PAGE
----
Harley-Davidson (NYSE:HOG) may be suffering from slowing sales, but there's one place it hasn't lost its touch: the flat track race. For the past six years Harley has dominated the circuit against rivals from Ducati to Kawasaki, and after recently unveiling its new XG750R, a bike geared solely for the track, it's indicating it plans on continuing that tradition.
Putting its reputation on the line
Yet as it has been doing successfully on so many fronts the past few years, Indian Motorcycle will be challenging Harley's preeminent position on the flat track course, announcing a return to racing after a 60-year absence. Where once it was a dominant force itself, most notably with the Indian Wrecking Crew, a group of top racers in the late 1940s and early '50s, it disappeared from the scene as financial troubles overtook the company and the motorcycle company folded, one of many times that would happen.
But now its new owner, Polaris Industries (NYSE:PII)says there will be an Indian Racting Team once more, and it will have its own purpose-built bike. Apparently what Indian is doing to Harley on the sales floor it intends on doing on the racetrack too.
Yet in racing, as in other sports, talk is cheap so it will still need to prove itself. While the details of what Polaris intends remain sketchy, it does say the racing team's reemergence from the dustbin of history will be built on an all-new, proprietary, liquid-cooled 750 cc four-valve V-Twin engine, similar to what's powering its Indian Scout model, but specifically designed for the pro flat track and engineered into a specially built chassis.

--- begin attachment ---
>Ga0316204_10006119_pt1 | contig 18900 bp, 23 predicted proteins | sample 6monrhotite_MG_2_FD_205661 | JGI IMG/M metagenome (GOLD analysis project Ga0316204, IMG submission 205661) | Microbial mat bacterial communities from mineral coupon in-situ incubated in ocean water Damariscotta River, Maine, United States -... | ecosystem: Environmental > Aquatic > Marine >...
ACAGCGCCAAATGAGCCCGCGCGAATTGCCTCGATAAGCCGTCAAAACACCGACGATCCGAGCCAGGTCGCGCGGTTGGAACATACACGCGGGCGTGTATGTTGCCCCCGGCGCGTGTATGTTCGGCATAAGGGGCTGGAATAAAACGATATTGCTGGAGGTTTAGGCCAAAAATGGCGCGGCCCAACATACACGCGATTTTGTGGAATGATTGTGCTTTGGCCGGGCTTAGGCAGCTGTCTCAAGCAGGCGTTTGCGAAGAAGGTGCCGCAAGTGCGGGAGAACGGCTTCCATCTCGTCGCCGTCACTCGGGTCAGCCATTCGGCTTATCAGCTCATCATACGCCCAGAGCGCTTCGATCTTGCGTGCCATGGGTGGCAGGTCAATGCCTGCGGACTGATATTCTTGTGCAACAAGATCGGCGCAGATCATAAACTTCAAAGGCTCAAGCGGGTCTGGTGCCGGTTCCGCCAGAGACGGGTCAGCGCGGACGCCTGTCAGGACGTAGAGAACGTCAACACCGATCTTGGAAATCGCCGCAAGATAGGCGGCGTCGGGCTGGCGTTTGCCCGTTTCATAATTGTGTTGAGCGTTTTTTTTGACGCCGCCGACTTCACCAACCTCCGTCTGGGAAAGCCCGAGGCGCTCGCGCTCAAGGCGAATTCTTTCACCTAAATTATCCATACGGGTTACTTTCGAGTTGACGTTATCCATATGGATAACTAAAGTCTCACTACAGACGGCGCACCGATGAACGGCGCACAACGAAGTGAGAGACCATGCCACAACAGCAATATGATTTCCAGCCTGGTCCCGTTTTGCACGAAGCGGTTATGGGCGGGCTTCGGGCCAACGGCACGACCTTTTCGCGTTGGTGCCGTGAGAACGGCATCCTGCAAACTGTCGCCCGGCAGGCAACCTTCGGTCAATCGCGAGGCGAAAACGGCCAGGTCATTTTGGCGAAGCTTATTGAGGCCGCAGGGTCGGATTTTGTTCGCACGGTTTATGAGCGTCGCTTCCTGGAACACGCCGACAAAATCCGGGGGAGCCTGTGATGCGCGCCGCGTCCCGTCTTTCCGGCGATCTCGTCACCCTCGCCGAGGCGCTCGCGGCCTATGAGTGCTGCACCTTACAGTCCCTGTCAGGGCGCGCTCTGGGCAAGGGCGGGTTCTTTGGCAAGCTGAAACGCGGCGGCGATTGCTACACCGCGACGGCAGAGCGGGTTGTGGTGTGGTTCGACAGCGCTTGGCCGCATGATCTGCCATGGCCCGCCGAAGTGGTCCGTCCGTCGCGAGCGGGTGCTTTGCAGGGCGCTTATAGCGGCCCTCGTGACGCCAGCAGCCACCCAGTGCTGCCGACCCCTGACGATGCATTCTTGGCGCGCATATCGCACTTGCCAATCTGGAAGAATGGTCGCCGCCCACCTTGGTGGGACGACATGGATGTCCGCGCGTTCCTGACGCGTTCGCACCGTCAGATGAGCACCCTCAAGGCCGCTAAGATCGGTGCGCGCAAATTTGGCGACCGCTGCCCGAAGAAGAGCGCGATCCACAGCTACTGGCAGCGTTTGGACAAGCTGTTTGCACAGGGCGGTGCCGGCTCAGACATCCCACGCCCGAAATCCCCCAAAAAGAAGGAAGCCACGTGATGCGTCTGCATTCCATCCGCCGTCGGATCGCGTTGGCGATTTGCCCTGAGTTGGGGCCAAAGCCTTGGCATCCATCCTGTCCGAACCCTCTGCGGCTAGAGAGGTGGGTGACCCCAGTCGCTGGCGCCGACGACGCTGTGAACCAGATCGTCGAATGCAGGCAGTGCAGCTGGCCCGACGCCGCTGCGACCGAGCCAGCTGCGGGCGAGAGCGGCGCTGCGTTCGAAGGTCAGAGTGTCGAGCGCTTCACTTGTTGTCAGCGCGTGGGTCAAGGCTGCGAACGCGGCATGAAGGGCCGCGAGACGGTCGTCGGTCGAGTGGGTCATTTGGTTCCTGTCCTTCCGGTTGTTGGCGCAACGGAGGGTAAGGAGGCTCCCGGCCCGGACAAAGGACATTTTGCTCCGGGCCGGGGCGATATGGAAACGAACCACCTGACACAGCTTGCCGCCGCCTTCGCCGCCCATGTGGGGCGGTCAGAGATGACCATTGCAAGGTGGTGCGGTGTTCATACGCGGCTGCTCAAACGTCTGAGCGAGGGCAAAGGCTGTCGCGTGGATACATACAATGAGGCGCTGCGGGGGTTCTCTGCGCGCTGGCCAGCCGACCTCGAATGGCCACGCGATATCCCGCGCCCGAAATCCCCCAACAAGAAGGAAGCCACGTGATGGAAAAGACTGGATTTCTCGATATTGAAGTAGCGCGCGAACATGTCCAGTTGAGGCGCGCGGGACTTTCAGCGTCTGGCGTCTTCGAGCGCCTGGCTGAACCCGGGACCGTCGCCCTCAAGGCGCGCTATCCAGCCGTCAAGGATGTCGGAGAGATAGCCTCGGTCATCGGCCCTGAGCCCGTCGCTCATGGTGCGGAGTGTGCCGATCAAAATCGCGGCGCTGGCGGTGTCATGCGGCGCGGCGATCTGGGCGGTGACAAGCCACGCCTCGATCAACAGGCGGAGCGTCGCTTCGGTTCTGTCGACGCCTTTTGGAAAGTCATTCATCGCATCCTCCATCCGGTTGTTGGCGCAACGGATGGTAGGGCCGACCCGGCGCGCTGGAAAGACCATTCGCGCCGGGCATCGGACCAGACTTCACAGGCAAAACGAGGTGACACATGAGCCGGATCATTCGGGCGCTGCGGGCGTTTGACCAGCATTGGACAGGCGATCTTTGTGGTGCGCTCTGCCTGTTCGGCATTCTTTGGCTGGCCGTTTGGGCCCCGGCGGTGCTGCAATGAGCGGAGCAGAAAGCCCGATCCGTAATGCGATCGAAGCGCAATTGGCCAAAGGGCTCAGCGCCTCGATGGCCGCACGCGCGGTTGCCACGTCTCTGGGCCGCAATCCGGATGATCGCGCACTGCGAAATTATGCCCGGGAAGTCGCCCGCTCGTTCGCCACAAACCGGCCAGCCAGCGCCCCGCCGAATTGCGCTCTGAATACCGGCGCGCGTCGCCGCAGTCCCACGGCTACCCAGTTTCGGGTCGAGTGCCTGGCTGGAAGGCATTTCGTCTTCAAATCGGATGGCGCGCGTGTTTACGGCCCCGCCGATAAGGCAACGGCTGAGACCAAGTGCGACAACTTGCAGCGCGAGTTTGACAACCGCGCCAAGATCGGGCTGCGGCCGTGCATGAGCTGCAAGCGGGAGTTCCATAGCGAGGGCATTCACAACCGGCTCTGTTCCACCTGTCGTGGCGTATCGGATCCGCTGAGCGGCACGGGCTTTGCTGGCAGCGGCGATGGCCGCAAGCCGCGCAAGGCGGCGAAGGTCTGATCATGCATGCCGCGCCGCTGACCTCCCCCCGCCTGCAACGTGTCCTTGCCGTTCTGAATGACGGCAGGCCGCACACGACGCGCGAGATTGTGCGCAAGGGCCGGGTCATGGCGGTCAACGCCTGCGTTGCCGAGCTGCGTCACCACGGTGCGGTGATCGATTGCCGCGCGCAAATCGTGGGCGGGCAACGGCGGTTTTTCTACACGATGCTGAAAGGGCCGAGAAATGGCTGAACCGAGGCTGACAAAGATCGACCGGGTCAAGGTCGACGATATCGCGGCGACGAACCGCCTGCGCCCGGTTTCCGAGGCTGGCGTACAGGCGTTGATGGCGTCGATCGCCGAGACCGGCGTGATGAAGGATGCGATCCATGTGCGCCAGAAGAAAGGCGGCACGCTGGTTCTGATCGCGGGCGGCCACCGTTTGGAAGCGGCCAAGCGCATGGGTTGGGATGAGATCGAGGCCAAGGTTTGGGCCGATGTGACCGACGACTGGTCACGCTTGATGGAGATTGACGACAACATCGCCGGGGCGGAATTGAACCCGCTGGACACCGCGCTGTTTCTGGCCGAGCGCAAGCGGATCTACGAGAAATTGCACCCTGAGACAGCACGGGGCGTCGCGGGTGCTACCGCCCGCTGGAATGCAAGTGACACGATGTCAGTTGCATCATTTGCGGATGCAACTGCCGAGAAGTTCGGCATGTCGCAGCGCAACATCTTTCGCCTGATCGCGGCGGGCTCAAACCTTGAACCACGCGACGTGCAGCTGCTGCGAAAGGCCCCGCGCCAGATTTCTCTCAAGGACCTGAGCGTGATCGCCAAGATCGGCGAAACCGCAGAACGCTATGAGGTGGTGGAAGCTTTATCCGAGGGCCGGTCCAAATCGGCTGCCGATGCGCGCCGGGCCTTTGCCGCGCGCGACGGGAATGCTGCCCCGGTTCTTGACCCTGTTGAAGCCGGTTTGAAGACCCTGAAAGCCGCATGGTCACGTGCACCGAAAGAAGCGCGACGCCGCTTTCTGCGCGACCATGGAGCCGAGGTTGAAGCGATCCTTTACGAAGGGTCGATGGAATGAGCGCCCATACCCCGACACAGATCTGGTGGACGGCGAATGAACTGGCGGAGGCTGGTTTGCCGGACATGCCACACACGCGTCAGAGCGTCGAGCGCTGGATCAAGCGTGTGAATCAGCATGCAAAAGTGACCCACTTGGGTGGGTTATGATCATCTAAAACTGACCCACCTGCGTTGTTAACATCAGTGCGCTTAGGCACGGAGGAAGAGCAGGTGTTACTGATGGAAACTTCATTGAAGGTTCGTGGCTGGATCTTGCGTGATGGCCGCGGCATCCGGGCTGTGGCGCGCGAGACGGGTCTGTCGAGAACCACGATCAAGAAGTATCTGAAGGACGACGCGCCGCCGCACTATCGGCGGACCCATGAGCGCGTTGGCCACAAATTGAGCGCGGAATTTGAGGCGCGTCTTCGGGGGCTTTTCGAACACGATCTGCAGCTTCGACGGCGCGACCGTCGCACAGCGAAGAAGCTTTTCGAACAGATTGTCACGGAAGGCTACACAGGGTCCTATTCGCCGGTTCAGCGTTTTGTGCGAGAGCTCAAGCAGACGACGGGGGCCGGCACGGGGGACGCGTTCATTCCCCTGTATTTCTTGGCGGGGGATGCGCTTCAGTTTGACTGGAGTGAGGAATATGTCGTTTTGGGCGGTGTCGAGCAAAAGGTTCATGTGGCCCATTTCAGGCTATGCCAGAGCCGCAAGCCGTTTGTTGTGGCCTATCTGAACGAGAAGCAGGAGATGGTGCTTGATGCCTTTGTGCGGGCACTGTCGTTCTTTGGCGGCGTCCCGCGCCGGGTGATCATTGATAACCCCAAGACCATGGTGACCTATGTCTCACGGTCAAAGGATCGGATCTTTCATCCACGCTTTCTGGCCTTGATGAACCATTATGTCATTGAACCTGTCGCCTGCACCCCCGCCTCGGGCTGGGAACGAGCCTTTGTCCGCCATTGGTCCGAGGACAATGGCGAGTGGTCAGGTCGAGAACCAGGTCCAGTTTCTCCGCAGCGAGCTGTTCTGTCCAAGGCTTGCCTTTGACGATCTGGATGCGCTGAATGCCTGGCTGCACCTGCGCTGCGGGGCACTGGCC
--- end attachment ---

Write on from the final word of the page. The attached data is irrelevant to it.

Indian is smoking its tires
Although Harley-Davidson still owns half the big-bike market, it has seen its share slip in recent years while Polaris has helped Indian catapult itself into second place. Even so, it still trails Harley by a wide margin, with analysts estimating Indian's share at about 5%.
Once upon a time you had to wait weeks if not months to buy a new Harley because they were in such demand, and a used bike could sell for just as much as a new one. Harley-Davidson kicked its production into high gear to meet that demand and shipped almost 350,000 motorcycles worldwide in 2006, just before the recession hit in earnest. These days it's struggling to ship 270,000 bikes, and it's using dubious methods to get there.
Polaris, on the other hand, continues to enjoy double-digit sales growth. Last year sales grew 67% and even in the typically slow first quarter sales were up 18%. Harley, meanwhile, saw global sales barely inch 1.4% higher, while they were down 0.5% in the U.S.
Of course, Indian is starting from a much smaller base so its gains are seen as that much more dramatic, but it's clear Polaris is doing all the right things to make sure Indian is a financial success. Largely that's been accomplished, in part, by challenging Harley-Davidson all across the board.
On the warpath
While the first bike it introduced after resurrecting the nameplate was of necessity the Indian Chief Classic -- it went back to its roots to show the foundation upon which the motorcycle company was built -- it has since sought out all the popular lines and price points on which Harley-Davidson excels. There was the Indian Roadmaster, to take on its rival's cruisers, the most popular class of bikes; the Scout, which like Harley's Street 500 and 750, is geared toward new riders; and then it doubled down on the segment with an even lower-priced Scout Sixty.
Now it's taking on Harley in the prestige racing circuit. To show it's serious, Polaris will have multi-time AMA Grand National Champion Jared Mees serve as a test rider this year, piloting the bike in a number of races with full competition beginning in 2017.
Like the rivalry that exists between the motorcycle companies for the hearts of riders looking for street bikes, Indian's return to the racetrack promises to stoke the fires of competition between it and Harley-Davidson that used to kick up dirt so many years ago.